I have installed two-inch rigid copper tubing as stair railing. What recommendations do you have about finish? We like the aged patina, however normal aging tends to leave residue on the hands. We are also considering polishing the metal, then applying linseed oil or simply laquer. Can you give us some interior copper finishing options?

If your copper railing is inside, you would not get very much "residue," if any. The natural aging of interior copper is usually a darkening along with the impressions which may be left by handling from skin oils. If you wish to preserve the shiny look, I suggest a thorough cleaning with Twinkle or equivalent, a thorough washing and drying, and then a few thin coats of lacquer. An alternative might be torching the rails briefly. This brings out many varied colors such as greens, purples, blues, browns, and then you can finish with lacquering. Whatever you do, experiment with the same material to see what happens after a couple of months before you attempt treating the railings. Depending on what you do, how you do it, and what the environment is like where you're at, a wide range of results can be expected. Using just linseed oil would leave you with a kind of slimy surface, not very nice to clothing or handling.

I'm doing a science fair project for my school. My question for the fair is, "What material cleans pennies the best?" So I was wondering if you had any tips to help me out. For my first experiment, I'm going to, in a jar, put a dirty penny in some vinegar. Hopefully, it will clean it. I welcome any suggestions you might have.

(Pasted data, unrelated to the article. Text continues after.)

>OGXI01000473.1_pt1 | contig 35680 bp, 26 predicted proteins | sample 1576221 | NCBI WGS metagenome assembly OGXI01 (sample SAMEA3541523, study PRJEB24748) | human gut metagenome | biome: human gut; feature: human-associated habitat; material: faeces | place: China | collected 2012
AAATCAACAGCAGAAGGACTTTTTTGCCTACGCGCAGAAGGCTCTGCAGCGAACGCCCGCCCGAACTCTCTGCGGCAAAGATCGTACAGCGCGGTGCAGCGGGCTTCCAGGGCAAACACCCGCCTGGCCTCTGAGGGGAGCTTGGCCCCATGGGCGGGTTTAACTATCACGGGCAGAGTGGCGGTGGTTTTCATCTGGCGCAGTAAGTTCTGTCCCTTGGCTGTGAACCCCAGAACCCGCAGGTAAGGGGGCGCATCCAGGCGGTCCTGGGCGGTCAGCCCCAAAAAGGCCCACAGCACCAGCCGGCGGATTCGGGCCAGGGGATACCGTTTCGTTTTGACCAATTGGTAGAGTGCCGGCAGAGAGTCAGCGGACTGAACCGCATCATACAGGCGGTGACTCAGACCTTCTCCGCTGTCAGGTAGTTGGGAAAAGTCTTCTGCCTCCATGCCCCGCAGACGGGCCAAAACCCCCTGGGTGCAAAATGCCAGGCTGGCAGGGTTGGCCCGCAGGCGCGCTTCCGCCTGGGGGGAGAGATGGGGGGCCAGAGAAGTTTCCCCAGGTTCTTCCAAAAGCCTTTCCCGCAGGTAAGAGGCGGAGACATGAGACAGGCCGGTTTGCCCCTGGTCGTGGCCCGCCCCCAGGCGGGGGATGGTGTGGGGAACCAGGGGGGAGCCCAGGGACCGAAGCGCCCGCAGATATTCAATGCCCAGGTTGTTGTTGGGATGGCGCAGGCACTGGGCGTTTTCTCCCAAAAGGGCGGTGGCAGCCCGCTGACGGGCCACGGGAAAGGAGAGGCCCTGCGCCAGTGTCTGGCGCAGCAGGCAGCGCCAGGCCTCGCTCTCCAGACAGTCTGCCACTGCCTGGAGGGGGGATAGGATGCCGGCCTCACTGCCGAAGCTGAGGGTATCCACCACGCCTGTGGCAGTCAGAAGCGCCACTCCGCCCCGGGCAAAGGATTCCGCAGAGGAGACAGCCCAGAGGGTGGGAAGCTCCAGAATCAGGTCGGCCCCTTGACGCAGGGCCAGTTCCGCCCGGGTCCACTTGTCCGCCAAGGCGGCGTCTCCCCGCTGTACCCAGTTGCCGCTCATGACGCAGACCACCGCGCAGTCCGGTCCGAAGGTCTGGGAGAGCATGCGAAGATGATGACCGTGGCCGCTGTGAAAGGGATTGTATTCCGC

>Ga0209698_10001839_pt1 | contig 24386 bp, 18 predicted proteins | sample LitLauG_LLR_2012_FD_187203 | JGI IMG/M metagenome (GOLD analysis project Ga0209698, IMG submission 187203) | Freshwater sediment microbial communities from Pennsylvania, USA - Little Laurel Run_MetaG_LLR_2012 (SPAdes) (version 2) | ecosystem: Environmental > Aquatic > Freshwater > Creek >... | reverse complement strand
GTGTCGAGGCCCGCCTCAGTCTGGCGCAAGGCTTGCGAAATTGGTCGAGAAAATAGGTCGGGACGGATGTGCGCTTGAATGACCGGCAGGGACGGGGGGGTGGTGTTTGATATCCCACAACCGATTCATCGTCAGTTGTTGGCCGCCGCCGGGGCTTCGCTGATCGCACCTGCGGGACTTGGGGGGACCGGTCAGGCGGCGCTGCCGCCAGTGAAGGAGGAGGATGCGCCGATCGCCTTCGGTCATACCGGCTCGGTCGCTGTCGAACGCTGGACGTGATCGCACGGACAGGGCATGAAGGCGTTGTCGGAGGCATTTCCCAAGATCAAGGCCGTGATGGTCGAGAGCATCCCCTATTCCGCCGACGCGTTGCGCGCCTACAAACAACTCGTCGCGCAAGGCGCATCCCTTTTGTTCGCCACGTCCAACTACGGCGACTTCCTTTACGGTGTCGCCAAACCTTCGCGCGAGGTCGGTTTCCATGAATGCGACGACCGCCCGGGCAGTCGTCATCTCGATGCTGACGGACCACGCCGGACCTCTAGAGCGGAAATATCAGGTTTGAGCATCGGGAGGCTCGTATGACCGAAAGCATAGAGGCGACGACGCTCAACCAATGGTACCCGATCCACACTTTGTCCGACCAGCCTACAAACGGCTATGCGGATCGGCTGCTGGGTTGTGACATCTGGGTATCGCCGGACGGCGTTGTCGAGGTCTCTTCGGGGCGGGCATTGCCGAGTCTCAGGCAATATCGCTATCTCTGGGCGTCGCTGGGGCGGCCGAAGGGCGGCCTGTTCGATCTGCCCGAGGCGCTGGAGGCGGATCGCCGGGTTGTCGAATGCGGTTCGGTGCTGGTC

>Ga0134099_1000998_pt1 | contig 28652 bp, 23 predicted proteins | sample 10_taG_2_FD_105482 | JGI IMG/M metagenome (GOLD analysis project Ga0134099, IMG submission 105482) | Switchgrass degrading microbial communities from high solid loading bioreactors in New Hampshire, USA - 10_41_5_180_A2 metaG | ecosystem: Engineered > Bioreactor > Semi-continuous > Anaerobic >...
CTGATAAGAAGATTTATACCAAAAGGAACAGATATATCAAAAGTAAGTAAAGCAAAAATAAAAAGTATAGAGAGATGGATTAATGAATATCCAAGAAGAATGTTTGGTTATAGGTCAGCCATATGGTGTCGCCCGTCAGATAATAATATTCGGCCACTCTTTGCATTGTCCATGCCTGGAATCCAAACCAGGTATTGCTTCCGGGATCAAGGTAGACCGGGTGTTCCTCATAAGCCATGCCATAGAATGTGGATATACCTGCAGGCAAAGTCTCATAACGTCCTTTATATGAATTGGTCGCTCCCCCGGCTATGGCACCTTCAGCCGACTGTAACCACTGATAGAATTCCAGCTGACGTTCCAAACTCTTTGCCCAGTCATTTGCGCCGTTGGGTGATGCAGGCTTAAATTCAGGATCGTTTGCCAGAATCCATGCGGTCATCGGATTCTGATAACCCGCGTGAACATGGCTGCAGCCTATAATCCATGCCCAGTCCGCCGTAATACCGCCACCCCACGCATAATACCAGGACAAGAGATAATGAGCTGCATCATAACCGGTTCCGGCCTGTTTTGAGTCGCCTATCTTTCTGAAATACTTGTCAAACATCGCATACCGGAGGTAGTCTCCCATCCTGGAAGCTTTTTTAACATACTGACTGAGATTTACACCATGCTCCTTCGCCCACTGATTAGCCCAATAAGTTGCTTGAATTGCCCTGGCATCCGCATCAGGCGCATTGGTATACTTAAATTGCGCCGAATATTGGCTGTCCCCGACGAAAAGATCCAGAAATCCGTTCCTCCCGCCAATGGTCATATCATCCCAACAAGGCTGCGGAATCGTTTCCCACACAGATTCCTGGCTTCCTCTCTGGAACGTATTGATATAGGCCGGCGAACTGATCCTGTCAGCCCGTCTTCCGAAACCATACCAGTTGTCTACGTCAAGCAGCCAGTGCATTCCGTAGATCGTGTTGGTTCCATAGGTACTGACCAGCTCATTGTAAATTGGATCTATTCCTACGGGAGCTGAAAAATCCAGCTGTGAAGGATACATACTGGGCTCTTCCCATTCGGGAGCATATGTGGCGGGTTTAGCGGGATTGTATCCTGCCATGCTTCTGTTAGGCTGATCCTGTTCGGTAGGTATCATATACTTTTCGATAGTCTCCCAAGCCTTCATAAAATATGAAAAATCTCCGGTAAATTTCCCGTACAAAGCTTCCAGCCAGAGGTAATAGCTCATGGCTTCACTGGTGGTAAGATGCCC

Vinegar, lemon juice or ketchup (which has both) will all work. Be sure to rinse and dry after cleaning. Also, other products that could be used include Twinkle, Brasso or other commercial cleaners...many of which include ammonia, but which are much safer to use.

My mother recently sent me a set of copper cookware that she has had for many years. This cookware, stainless steel lined, has never been used. When she originally got it she was given the option of having it sealed from tarnish if she was going to use it for decorative purposes only. The original, and now missing note regarding this finish, said that should she ever want to cook with it that the sealant would need to be removed first. I am hoping you may have a suggestion of how I can remove it because I would like to use this cookware for cooking.

It's likely that whomever sealed the cookware used some type of lacquer, similar to the protective finishes used for brass hardware and fixtures as well as other decorative copper pieces. Although there are other approaches, one choice is to use the Gillespie Brass Refurbisher Kit. It's a powerful metal cleaner designed especially for brass, copper and bronze. It will remove tarnish, grime and grease as well as old clear finishes and paint. The kit Includes refurbisher, neutralizer & protector. If you use it, follow the directions carefully in a well-vented area and use gloves.

Would you please inform me of any negative effects regards to cement and copper piping. Could the cement cause leaks over time, and if so, how long does it generally take to see the effects?